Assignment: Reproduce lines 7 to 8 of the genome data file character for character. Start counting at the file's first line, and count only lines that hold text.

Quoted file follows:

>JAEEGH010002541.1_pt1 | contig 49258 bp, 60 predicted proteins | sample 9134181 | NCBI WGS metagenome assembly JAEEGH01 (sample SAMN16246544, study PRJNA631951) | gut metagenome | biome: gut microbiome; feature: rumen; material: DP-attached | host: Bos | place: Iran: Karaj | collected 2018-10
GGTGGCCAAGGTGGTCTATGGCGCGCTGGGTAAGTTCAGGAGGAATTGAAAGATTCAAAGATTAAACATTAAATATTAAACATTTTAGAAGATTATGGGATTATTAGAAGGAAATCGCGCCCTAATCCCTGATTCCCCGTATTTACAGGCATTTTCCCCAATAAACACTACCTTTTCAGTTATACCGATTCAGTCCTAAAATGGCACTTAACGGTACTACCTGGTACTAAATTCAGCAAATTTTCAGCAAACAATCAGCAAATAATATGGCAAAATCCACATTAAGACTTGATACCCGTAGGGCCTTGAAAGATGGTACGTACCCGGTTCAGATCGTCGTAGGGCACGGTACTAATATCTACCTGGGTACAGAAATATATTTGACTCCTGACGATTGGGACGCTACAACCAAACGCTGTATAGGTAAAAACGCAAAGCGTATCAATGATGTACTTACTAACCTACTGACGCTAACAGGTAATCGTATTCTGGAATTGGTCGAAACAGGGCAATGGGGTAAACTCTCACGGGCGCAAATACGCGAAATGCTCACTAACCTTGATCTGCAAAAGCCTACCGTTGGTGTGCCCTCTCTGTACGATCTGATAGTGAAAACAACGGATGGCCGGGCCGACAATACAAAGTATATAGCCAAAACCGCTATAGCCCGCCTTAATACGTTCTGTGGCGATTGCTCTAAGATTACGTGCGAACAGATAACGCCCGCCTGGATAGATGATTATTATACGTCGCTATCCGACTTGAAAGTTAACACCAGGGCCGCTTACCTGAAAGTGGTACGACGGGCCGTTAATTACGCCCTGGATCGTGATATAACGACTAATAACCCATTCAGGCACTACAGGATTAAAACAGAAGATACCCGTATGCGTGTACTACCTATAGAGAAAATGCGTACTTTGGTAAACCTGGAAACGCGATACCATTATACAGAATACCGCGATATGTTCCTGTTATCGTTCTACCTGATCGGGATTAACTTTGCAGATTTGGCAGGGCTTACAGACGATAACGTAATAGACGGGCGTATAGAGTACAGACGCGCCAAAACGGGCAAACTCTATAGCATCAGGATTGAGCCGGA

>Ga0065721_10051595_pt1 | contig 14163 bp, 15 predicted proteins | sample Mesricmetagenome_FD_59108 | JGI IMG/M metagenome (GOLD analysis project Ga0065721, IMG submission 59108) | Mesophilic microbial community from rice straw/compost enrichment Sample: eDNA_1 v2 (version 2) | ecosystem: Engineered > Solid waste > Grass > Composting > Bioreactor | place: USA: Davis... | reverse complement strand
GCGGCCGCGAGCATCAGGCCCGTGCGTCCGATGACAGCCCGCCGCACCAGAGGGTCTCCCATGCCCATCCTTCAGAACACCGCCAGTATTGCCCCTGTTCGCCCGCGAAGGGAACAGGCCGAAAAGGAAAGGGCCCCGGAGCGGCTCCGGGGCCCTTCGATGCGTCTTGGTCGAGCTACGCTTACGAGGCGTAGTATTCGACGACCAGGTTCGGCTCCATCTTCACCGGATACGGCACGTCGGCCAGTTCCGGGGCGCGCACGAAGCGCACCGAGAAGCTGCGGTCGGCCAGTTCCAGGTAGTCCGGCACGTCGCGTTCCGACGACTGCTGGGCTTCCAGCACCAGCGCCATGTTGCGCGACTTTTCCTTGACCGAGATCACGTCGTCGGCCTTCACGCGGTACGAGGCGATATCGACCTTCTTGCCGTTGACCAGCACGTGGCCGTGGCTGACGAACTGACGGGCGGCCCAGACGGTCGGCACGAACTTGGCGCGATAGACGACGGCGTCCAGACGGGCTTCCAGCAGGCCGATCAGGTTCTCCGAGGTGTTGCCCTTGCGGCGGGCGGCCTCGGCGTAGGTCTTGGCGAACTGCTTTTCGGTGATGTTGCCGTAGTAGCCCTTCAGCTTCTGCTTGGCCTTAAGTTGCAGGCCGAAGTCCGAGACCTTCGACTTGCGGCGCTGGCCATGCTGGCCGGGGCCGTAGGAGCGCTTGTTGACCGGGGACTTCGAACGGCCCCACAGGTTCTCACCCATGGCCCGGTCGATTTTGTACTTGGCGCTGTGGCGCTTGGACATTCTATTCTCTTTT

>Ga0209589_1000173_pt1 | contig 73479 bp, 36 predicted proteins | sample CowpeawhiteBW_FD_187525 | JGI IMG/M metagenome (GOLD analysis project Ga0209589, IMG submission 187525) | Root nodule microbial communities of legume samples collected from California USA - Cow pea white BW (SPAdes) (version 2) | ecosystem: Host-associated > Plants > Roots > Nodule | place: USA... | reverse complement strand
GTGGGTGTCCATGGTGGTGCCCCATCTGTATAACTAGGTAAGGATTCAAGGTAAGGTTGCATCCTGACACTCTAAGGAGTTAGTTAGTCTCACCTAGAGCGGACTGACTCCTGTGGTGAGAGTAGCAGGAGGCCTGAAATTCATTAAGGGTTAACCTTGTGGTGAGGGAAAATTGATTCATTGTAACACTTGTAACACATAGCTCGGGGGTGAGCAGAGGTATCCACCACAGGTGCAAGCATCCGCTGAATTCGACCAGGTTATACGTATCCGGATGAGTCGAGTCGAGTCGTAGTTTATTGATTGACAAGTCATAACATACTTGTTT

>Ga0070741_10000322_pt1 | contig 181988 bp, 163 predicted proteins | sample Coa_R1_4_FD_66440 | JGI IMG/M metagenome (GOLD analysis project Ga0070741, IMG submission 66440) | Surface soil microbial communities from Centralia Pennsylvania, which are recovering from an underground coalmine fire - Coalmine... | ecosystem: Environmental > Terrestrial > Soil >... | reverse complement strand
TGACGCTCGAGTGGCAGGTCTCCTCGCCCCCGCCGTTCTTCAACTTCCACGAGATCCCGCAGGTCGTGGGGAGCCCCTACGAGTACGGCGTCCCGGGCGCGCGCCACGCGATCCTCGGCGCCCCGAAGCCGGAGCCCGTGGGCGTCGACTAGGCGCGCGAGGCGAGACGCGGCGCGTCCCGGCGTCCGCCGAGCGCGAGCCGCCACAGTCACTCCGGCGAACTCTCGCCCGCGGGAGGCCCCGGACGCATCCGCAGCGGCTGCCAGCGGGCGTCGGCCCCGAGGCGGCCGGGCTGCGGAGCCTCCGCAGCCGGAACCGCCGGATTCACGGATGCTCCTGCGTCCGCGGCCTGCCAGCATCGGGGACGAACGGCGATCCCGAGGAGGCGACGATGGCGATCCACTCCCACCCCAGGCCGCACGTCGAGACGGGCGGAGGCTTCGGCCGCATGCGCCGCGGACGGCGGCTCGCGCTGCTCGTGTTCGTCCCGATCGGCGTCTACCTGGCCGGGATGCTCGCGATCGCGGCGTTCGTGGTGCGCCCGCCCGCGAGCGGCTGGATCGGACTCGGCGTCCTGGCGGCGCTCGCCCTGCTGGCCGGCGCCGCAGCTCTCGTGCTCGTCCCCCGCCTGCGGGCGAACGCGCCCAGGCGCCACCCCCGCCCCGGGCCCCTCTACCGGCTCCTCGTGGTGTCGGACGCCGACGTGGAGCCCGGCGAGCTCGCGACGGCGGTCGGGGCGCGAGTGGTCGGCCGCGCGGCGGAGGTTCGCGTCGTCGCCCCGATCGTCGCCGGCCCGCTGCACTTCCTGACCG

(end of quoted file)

>Ga0070741_10000322_pt1 | contig 181988 bp, 163 predicted proteins | sample Coa_R1_4_FD_66440 | JGI IMG/M metagenome (GOLD analysis project Ga0070741, IMG submission 66440) | Surface soil microbial communities from Centralia Pennsylvania, which are recovering from an underground coalmine fire - Coalmine... | ecosystem: Environmental > Terrestrial > Soil >... | reverse complement strand
TGACGCTCGAGTGGCAGGTCTCCTCGCCCCCGCCGTTCTTCAACTTCCACGAGATCCCGCAGGTCGTGGGGAGCCCCTACGAGTACGGCGTCCCGGGCGCGCGCCACGCGATCCTCGGCGCCCCGAAGCCGGAGCCCGTGGGCGTCGACTAGGCGCGCGAGGCGAGACGCGGCGCGTCCCGGCGTCCGCCGAGCGCGAGCCGCCACAGTCACTCCGGCGAACTCTCGCCCGCGGGAGGCCCCGGACGCATCCGCAGCGGCTGCCAGCGGGCGTCGGCCCCGAGGCGGCCGGGCTGCGGAGCCTCCGCAGCCGGAACCGCCGGATTCACGGATGCTCCTGCGTCCGCGGCCTGCCAGCATCGGGGACGAACGGCGATCCCGAGGAGGCGACGATGGCGATCCACTCCCACCCCAGGCCGCACGTCGAGACGGGCGGAGGCTTCGGCCGCATGCGCCGCGGACGGCGGCTCGCGCTGCTCGTGTTCGTCCCGATCGGCGTCTACCTGGCCGGGATGCTCGCGATCGCGGCGTTCGTGGTGCGCCCGCCCGCGAGCGGCTGGATCGGACTCGGCGTCCTGGCGGCGCTCGCCCTGCTGGCCGGCGCCGCAGCTCTCGTGCTCGTCCCCCGCCTGCGGGCGAACGCGCCCAGGCGCCACCCCCGCCCCGGGCCCCTCTACCGGCTCCTCGTGGTGTCGGACGCCGACGTGGAGCCCGGCGAGCTCGCGACGGCGGTCGGGGCGCGAGTGGTCGGCCGCGCGGCGGAGGTTCGCGTCGTCGCCCCGATCGTCGCCGGCCCGCTGCACTTCCTGACCG